Sunday, August 30, 2015

Programming with the metric system - Draft ideas

In a paper called 'Software Development for Infrastructure' Bjarne Stroustrup presented the new features of C++11 with some interesting examples. The most fascinating one was derived from the NASA accident in September of 1999. The root of the accident was a mismanagement of the metric system units due to a poorly designed API that basically was relying on comments.

I'm currently working on a project that requires managing metric units correctly. The language used is Java. Also, I have developed an external, open source library, that provides the essential API for managing metric units. It's a very young project so it supports a very small range of metric units (only those needed by the bigger project) but it is sufficient to demonstrate the basic design principles for managing metric units.

You can find the library here.

Let's examine it's usage in a few examples. Let's say we want to keep track of velocity.

Actually, this is already provided in the library.

public final class VelocityUnit {
    public final DistanceUnit DISTANCE_UNIT;
    public final TimeUnit TIME_UNIT;

    public final double DISTANCE_VALUE;

    public VelocityUnit(DistanceUnit distance_unit, TimeUnit time_unit, double distance_value) {
        DISTANCE_UNIT = distance_unit;
        TIME_UNIT = time_unit;
        DISTANCE_VALUE = distance_value;

    public VelocityUnit convert(DistanceUnit distance_unit, TimeUnit time_unit) {

        if (distance_unit == DISTANCE_UNIT && TIME_UNIT == time_unit)
            return this;

        double newTimeUnitWorthOfCurrentTimeUnit = 1/time_unit.convert(1, TIME_UNIT);

        double newTotalDistance = DISTANCE_VALUE*newTimeUnitWorthOfCurrentTimeUnit;

        double newDistanceValue = distance_unit.convert(DISTANCE_UNIT, newTotalDistance);

        return new VelocityUnit(distance_unit, time_unit, newDistanceValue);


    public String getMetricSignature() {
        return DISTANCE_UNIT.signature + "/" + TIME_UNIT.signature;

    public String toString() {
        return String.format("%.2f%s",DISTANCE_VALUE, getMetricSignature());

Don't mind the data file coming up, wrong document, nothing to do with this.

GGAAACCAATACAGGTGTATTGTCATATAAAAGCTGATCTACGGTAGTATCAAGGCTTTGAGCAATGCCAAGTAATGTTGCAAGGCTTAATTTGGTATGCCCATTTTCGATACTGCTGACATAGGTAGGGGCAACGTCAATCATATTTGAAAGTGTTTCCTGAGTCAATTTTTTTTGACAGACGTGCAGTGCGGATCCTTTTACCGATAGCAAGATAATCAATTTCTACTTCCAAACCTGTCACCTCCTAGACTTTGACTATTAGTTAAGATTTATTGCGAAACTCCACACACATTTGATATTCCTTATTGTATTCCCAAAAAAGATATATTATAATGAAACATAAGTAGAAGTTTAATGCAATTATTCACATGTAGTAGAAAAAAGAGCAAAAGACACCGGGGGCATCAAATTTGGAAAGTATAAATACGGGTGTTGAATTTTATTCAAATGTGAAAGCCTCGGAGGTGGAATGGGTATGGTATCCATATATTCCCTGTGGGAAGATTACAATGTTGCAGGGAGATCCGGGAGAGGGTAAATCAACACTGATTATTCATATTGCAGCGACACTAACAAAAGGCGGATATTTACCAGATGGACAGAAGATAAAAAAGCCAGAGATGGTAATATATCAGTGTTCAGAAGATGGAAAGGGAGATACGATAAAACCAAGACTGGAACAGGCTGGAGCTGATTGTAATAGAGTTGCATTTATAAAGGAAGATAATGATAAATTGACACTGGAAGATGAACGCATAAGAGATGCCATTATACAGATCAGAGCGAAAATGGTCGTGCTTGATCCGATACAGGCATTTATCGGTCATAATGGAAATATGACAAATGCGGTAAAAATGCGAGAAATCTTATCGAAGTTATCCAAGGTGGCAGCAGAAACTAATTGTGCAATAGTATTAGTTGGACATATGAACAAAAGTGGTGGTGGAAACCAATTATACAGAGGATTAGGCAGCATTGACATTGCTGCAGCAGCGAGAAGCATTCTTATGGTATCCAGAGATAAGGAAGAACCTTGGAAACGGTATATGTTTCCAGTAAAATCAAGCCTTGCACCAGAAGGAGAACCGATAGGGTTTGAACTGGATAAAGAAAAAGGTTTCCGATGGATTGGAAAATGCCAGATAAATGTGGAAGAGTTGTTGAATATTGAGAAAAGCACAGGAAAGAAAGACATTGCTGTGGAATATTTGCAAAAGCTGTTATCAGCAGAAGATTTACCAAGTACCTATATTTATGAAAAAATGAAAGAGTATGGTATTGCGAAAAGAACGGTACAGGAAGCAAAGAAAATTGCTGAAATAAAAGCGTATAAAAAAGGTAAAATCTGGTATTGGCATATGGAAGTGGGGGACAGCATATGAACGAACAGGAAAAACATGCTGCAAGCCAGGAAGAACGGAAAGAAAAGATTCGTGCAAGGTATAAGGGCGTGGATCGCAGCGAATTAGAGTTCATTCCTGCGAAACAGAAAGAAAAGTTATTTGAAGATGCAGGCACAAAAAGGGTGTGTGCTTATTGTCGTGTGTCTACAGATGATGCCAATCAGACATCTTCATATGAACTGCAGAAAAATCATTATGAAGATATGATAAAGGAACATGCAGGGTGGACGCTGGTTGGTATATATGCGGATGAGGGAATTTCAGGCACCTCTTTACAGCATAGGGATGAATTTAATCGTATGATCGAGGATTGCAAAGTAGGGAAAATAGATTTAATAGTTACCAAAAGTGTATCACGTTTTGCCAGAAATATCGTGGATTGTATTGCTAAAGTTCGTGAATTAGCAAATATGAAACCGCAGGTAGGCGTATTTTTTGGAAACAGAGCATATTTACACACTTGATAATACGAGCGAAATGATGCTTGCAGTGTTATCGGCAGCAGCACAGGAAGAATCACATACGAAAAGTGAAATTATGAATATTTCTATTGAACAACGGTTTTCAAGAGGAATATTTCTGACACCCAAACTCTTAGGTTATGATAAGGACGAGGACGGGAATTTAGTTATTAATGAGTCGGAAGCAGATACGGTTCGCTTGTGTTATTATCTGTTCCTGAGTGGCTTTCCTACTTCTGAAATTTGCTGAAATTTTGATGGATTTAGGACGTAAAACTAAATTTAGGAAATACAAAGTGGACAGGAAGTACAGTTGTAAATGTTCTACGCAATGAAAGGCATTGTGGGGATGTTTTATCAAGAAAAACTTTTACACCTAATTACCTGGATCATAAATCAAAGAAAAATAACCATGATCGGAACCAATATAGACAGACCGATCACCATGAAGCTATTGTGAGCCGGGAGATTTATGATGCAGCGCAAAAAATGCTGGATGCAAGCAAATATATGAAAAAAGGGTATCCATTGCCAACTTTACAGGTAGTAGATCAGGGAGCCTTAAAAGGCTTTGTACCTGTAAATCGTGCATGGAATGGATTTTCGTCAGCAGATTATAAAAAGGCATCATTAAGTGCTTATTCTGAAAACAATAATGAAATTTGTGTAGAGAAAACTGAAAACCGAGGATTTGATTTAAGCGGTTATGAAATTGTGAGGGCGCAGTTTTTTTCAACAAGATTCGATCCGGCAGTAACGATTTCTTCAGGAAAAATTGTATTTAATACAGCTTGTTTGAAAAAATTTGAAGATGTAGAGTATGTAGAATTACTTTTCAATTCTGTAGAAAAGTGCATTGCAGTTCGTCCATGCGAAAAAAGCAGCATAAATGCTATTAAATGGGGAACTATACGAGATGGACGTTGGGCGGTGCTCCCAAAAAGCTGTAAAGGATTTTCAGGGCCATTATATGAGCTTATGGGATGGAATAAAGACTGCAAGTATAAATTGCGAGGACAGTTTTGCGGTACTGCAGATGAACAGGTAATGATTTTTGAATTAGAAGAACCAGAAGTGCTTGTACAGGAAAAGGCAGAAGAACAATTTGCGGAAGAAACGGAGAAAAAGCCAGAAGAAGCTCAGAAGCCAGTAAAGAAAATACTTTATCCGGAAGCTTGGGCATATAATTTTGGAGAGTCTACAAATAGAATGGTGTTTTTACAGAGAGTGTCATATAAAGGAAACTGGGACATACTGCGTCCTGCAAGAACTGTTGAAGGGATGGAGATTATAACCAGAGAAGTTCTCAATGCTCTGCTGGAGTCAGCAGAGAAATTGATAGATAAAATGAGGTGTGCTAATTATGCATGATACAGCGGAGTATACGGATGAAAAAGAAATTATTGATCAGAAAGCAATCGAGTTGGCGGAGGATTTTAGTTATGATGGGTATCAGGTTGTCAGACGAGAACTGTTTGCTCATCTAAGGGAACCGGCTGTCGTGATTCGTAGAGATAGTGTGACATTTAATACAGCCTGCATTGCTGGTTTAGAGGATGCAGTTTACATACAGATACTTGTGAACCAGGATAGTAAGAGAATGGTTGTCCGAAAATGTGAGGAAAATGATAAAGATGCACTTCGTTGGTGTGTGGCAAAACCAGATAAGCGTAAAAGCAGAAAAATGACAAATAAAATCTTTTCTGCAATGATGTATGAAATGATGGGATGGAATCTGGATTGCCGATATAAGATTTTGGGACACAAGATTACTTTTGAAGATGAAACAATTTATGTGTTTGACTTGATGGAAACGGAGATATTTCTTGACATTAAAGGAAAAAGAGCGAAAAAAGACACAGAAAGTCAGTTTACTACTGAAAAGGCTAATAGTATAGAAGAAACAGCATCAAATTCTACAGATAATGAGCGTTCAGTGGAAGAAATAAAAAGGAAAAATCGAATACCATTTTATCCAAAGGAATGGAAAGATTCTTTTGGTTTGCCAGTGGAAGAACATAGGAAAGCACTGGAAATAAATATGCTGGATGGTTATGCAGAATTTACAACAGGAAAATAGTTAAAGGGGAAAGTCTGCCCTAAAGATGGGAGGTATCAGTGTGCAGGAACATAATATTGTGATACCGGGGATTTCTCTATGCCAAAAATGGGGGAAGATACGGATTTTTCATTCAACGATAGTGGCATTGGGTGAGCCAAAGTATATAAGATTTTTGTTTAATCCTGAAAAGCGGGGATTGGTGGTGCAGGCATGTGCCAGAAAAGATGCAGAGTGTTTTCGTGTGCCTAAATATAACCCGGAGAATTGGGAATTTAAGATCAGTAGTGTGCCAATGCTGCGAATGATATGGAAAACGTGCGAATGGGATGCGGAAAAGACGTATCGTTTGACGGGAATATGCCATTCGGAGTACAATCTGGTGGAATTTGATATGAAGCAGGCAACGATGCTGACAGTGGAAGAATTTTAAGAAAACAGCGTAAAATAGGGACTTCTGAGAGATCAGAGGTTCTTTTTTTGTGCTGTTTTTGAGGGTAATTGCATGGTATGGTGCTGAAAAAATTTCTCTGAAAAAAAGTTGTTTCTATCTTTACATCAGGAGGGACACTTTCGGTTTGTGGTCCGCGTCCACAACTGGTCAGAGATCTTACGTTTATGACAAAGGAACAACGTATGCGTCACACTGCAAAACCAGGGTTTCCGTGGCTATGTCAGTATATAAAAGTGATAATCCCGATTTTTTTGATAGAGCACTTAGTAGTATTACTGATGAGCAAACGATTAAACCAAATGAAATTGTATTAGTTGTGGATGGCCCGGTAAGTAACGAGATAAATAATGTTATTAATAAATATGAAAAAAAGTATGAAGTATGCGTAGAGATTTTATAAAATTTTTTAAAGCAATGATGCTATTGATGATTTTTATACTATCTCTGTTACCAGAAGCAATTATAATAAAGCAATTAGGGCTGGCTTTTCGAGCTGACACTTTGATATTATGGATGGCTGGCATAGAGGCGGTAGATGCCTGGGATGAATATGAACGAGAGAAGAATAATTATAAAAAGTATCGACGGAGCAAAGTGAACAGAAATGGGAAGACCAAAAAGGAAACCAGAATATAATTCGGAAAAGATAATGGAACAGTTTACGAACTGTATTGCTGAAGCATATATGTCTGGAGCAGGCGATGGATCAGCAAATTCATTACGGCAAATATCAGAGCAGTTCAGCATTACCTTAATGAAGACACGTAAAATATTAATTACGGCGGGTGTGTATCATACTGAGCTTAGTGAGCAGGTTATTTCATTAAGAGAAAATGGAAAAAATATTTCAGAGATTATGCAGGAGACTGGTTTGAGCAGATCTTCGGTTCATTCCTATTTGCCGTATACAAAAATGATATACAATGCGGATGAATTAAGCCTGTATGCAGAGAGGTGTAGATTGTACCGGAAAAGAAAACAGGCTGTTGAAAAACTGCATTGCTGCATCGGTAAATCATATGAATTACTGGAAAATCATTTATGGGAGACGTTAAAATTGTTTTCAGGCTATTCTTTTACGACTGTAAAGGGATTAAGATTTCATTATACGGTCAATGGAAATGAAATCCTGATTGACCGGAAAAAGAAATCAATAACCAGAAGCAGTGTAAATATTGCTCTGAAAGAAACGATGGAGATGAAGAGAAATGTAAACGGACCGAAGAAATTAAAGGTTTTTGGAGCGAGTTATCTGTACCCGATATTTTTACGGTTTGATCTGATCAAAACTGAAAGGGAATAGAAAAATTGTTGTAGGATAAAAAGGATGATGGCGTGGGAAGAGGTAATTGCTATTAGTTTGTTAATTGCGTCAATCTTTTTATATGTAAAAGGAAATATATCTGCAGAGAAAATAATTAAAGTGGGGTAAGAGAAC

In the constructor, the programmer passes the metric unit of the distance and the time
This implementation is quite simple, so it gets the difference in distance as a third parameter 
and it assumes the value of time is a single unit of whatever metric is passed. 
You can then convert it to use different distance units or time units accordingly. 

But that doesn't tell much about differences between two people, what about hiding the 
information from the third party developer? Let's see another example now of how the 
developers will get what they expect by interacting with a black box class. In the example below, 
the developer can put values in whatever metric unit they like and get it back in whatever 
format they like. The magic is by telling the class to explicitly work with only one metric unit.

package com.vaslabs.units.examples;

import com.vaslabs.units.DistanceUnit;

public class ExampleDistanceCalculation {

    private final DistanceUnit PREF_DISTANCE_UNIT = DistanceUnit.METERS;

    private double pointA;
    private double pointB;

    public ExampleDistanceCalculation() {


    public void setPointA(double value, DistanceUnit distanceUnit) {
        pointA = DistanceUnit.PREF_DISTANCE_UNIT.convert(distanceUnit, value);

    public void setPointB(double value, DistanceUnit distanceUnit) {
        pointB = DistanceUnit.PREF_DISTANCE_UNIT.convert(distanceUnit, value);

    public double getDistance(DistanceUnit distanceUnit) {
        return distanceUnit.convert(DistanceUnit.PREF_DISTANCE_UNIT, (pointB - pointA));
The ExampleDistanceCalculation will work with meters while the third party developers can 
choose their own metric system. For instance, you can have a sensor and some software that 
give you values in centimeters. You can have a class like the above as a middleware 
(with CM instead of METERS) and allow all the other developers to work on the metric unit of 
their preference. It is also useful when delivering to the userland, as users may have different 
preferences on metric units.